My number 18 tooth..bottom left molar in the far back has a crack on the distal part of the tooth. Since the tooth has a filling my dentist is thinking that I need a crown to protect the tooth from fraturing (hopefully it hasn't). Can you tell me what your opinion is of my #18 and if you think it may need a crown. My tooth has had the distal crack for 10+ years but I'm wooried about it now bc it is a little sensitive. :-(( I really don't want a crown. If it was your tooth what would do you with it?
ANSWER: Dear Susan,
If your tooth is cracked, then it needs a crown. From the xray, #18 does not appear to have a crack. But I have seen cracks in teeth that cannot be seen on an xray. I would have to see the tooth and test the tooth to know more.
I'm sorry. I wish I could, but I can't really help you much with the information you have provided. There are many reasons that a tooth can become sensitive: Gum recession, decay, fracture, leaky filling, trauma, and more. Maybe if you gave me more info, I could help more
You may want to visit an endodontist and have this specialist test your tooth. Or just put yourself on a soft diet for a few days and see if the sensitivity goes away.
---------- FOLLOW-UP ----------
QUESTION: I saw my dentist and he tested my four cusps to see if any were sensitive. My cusp closest to my cheek in the case back is more sensitive when tapped on than the others. He also tested it with cold and it reacted very quickly to pain. Yeah, he suggested that if I wanted to do a crown it would be for preventative reasons. My root looked fine amend there is no infection. I am going to go have my endodontist but what's other kind of testing could he do? I am 34 with 3 crowns and impeckable hygiene...just bad genetics. I wish I didn't have to get another crown. There is nothing better than your own REAL teeth. So sad. :-(
Answer So far, by your dentist's testing, it seems like you don't need a crown. Elevated sensitivity to tapping or to cold does not necessarily mean you need a crown. The same reasons that I stated before could be the cause. Sometimes just waiting and not chewing on the tooth helps. Do you chew gum? Stop. Do you clench your teeth? Stop, or get a biteguard that might distribute the clenching stress away from this tooth. Have you given it enough time to see if the sensitivity will just go away? Give it time. Have you tried a soft diet for several days? Anti-inflammatory medications? Applying desensitizing medications to the tooth? Adjusting the sensitive cusp out of occlusion? Adjusting the tooth out of occlusion? Replacing the filling?
You see, there are a lot of things you might try before committing this tooth to a crown. The endodontist should have several additional tests for your tooth. One of these may be a 3-D CT scanner. Another a microscope. Both of these will provide clearer pictures which will provide more information to determine if there are cracks that might be worth treating, or might give any treatment for this tooth a poor prognosis.
I am a Family, Implant and Cosmetic dentist. I will answer questions on any aspect of dentistry and matters relating to the smile, gums, jaws and lower face. Member American Dental Association, Florida Dental Association, Broward County Dental Association, and Atlantic Coast District Dental Association. I have served as District Council Member of Alpha Omega, as well as serving for one term as its President. I am also a member of The Vedder Honors Society, Broward Dental Research Clinic, and Mount Sinai Hospital Guild. I have served as a Volunteer for Project Dental Health and The Tri-County Dental Health Council.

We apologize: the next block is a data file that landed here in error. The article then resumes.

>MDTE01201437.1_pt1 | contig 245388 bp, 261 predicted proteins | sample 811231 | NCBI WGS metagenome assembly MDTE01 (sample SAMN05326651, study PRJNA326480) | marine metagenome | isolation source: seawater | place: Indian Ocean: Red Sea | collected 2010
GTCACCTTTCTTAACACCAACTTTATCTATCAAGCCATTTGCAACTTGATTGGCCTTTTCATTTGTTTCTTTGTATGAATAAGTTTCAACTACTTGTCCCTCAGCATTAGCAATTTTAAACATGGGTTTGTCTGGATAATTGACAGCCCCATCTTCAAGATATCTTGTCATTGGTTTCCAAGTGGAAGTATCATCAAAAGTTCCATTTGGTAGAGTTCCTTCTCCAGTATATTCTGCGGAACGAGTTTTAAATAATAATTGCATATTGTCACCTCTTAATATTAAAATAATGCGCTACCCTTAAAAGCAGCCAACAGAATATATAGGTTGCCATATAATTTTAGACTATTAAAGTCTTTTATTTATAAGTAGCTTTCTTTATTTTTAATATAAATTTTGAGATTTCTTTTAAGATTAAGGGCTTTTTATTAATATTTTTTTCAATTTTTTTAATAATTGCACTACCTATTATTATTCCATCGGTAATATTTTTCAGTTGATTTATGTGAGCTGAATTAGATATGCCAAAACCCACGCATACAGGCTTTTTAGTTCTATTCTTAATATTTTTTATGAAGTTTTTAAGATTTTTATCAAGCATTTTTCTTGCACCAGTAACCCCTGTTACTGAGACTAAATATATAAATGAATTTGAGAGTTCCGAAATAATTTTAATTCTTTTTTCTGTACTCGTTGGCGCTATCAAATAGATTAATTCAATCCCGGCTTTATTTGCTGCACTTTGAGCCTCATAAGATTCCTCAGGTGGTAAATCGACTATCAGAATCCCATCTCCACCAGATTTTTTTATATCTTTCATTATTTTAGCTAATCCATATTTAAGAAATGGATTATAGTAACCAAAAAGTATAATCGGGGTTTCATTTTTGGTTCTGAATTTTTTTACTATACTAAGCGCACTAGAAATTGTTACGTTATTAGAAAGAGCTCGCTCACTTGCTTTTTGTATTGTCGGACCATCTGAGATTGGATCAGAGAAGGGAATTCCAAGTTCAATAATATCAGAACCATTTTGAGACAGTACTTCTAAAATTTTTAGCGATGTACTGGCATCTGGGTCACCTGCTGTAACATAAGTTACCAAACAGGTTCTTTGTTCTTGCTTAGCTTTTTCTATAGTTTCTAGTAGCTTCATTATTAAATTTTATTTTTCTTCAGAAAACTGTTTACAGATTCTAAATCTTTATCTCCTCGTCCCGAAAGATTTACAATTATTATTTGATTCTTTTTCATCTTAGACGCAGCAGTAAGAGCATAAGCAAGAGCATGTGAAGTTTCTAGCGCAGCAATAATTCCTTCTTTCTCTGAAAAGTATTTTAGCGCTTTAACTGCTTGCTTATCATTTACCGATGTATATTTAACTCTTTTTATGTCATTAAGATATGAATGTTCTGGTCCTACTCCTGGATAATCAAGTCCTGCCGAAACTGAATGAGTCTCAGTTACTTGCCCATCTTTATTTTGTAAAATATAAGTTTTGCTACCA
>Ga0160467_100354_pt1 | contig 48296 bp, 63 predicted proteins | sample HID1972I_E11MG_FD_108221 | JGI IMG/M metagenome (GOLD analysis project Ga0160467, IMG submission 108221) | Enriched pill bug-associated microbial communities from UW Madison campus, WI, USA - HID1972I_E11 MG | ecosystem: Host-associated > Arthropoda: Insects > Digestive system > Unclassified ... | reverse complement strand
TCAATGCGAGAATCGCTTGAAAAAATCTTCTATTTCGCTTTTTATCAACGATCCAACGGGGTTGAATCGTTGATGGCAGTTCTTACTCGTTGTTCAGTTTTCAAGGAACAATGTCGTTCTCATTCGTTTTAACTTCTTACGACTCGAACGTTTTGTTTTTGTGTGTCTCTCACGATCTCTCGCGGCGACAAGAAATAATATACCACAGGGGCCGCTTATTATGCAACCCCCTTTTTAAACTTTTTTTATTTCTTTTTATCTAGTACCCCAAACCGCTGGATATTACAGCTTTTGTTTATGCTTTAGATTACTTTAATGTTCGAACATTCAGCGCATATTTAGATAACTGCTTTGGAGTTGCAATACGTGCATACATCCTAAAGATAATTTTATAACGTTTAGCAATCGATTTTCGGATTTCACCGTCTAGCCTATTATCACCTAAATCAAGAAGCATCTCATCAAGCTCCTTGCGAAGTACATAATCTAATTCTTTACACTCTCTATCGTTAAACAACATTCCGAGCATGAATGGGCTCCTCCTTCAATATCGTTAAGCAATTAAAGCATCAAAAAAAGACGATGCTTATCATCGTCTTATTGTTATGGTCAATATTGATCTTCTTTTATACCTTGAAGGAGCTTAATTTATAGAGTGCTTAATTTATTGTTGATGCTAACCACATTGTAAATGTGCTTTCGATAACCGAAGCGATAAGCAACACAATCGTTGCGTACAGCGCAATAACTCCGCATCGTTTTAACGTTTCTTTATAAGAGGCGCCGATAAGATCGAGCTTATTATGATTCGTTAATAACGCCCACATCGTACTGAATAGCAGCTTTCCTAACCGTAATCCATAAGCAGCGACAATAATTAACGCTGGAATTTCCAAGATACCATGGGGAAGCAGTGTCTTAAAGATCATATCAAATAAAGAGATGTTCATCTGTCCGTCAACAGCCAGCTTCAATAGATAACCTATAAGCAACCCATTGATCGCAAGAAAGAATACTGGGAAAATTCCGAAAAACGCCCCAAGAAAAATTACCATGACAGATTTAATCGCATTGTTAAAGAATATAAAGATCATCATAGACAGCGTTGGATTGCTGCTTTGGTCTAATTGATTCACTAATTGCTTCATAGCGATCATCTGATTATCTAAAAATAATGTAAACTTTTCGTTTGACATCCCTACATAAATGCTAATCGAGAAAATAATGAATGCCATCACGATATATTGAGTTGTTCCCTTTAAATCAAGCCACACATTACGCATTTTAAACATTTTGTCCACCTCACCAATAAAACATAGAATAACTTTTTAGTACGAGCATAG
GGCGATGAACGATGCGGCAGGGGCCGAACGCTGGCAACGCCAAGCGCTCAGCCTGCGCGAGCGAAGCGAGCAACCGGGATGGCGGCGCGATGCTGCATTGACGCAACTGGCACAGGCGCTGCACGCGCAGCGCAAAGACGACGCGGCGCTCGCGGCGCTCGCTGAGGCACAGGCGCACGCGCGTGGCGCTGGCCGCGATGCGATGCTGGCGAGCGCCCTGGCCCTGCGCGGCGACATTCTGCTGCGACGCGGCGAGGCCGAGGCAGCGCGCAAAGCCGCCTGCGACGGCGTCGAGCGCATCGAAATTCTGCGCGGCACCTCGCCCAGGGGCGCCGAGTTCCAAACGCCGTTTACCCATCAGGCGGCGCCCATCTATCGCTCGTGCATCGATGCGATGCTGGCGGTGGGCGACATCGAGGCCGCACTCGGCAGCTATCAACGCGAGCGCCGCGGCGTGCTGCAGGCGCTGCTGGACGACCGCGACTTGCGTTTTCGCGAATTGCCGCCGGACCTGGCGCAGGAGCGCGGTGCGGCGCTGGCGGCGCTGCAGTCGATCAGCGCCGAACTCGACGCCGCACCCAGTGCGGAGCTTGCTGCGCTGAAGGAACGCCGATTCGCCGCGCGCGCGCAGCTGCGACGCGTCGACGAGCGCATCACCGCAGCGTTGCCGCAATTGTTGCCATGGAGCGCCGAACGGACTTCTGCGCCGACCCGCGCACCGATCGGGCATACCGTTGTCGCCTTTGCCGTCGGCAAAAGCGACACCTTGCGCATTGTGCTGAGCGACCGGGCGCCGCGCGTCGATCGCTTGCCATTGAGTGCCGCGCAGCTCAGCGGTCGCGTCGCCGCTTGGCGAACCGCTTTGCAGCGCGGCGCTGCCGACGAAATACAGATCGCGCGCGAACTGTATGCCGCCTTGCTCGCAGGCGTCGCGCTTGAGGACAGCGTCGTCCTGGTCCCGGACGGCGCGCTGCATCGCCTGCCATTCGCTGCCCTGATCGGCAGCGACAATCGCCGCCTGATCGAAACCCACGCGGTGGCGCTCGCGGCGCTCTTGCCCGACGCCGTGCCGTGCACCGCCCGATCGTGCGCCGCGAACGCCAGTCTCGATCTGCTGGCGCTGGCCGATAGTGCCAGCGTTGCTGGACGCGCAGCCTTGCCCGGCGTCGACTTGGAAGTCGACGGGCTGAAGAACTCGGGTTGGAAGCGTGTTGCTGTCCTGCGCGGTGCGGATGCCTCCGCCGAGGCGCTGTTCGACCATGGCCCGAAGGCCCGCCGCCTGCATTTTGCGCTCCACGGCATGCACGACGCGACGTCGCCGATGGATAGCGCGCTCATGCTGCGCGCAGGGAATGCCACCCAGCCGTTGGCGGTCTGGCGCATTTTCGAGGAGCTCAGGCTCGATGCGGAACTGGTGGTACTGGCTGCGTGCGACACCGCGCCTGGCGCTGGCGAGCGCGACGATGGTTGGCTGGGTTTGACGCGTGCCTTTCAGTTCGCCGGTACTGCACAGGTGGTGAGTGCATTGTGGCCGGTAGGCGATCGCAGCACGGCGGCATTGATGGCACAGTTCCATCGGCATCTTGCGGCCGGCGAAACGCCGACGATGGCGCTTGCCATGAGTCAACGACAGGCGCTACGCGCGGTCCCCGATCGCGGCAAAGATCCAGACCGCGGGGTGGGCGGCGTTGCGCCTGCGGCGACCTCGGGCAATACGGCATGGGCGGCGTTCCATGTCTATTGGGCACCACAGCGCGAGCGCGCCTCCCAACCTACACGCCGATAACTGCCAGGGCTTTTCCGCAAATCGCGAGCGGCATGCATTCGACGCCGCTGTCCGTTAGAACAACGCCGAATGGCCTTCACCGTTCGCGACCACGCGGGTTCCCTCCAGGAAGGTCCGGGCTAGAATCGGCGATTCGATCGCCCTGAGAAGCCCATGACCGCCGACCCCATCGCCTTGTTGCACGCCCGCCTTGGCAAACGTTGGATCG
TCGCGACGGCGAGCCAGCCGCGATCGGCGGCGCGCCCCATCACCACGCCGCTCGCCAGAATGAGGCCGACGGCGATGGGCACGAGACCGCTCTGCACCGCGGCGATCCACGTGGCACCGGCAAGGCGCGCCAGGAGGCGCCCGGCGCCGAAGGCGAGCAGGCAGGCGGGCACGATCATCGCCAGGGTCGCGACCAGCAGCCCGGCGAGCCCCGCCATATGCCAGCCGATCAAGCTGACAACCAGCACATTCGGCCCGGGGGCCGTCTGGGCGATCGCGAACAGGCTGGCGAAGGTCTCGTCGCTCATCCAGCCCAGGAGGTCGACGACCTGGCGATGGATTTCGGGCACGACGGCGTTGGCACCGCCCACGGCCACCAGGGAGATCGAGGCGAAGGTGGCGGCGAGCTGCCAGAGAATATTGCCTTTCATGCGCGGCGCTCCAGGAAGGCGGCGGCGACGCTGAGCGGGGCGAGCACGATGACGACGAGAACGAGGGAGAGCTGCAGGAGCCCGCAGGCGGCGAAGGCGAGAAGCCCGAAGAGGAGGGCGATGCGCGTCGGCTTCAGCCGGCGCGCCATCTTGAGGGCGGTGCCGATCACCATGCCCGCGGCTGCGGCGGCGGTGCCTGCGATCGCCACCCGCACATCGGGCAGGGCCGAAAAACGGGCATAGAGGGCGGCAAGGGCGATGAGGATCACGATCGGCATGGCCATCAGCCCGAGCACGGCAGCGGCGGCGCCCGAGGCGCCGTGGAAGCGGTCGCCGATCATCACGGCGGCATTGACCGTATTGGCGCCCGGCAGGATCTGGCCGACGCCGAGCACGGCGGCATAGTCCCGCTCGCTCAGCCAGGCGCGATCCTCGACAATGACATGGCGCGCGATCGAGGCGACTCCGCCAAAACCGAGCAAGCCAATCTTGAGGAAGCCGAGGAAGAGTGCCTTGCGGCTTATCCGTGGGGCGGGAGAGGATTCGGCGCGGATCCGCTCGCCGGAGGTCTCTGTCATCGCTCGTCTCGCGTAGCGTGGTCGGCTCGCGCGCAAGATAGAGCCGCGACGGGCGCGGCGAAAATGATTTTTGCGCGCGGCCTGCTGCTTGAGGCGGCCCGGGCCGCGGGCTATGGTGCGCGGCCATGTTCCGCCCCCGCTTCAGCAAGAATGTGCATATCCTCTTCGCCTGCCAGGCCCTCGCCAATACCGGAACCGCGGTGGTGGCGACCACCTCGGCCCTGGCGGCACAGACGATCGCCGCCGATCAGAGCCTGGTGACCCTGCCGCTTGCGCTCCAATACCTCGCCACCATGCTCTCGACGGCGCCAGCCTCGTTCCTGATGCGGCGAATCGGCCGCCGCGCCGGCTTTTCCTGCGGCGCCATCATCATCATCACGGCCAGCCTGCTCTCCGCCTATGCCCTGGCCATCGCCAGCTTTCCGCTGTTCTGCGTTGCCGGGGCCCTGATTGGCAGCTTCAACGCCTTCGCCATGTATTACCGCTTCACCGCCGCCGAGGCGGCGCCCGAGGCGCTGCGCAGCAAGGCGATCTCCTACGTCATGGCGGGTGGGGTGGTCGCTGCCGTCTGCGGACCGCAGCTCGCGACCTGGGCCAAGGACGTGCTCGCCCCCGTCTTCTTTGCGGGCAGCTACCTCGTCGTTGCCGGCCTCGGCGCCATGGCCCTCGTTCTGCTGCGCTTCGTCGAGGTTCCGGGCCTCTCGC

Having attained over 30 years of clinical experience in private practice in Michigan, in 2001 I was re-certified by taking and passing the Florida State Dental Board Examination. After moving to Florida, I spent nearly 10 years re-honing my skills while working as an Associate Dentist for several large dental groups. In September, 2004, I was appointed Adjunct Clinical Professor at Nova University's College of Dental Medicine. I am certified in placement of Mini Dental Implants, and I am Director of The Florida Implant Center (floridaimplantcenter.com). On March 1, 2010, at the age of 62, I began all over again by buying a dental practice near my home in the Fort Lauderdale area. As sole owner and Chief Dental Officer of the new Nob Hill Dental Center (nobhilldentalcenter.com), I can now carefully provide dental care to patients who care, all within a caring, joyful environment. Over my career lifetime, I have provided thousands of diagnoses, fillings, crowns, bridges, root canals, periodontal treatments, TMJ therapies, partials, dentures and extractions, and dozens of implants for my patients. The only aspect of dentistry with which I have very little experience is orthodontics.
Organizations American Dental Association, Florida Dental Association, Broward County Dental Association, Atlantic Coast District Dental Society, Vedder Honors Society, Broward Dental Research Clinic, Alpha Omega Alumni Association, and American Association of Dental Implantologists. Formerly, American Academy of General Dentistry, Michigan Dental Association, Macomb Dental Society, Detroit District Dental Society, Tri-County Dental Health Council (a charitable dental care organization)
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Education/Credentials Bachelor of Arts and Sciences in Psychology from Wayne State University
Doctor of Dental Surgery from University of Detroit College of Dentistry
Adjunct Clinical Professor, Special Needs Department, Nova Southeastern University College of Dental Medicine, Fort Lauderdale, Florida
Awards and Honors Membership in The Vedder Honors Society
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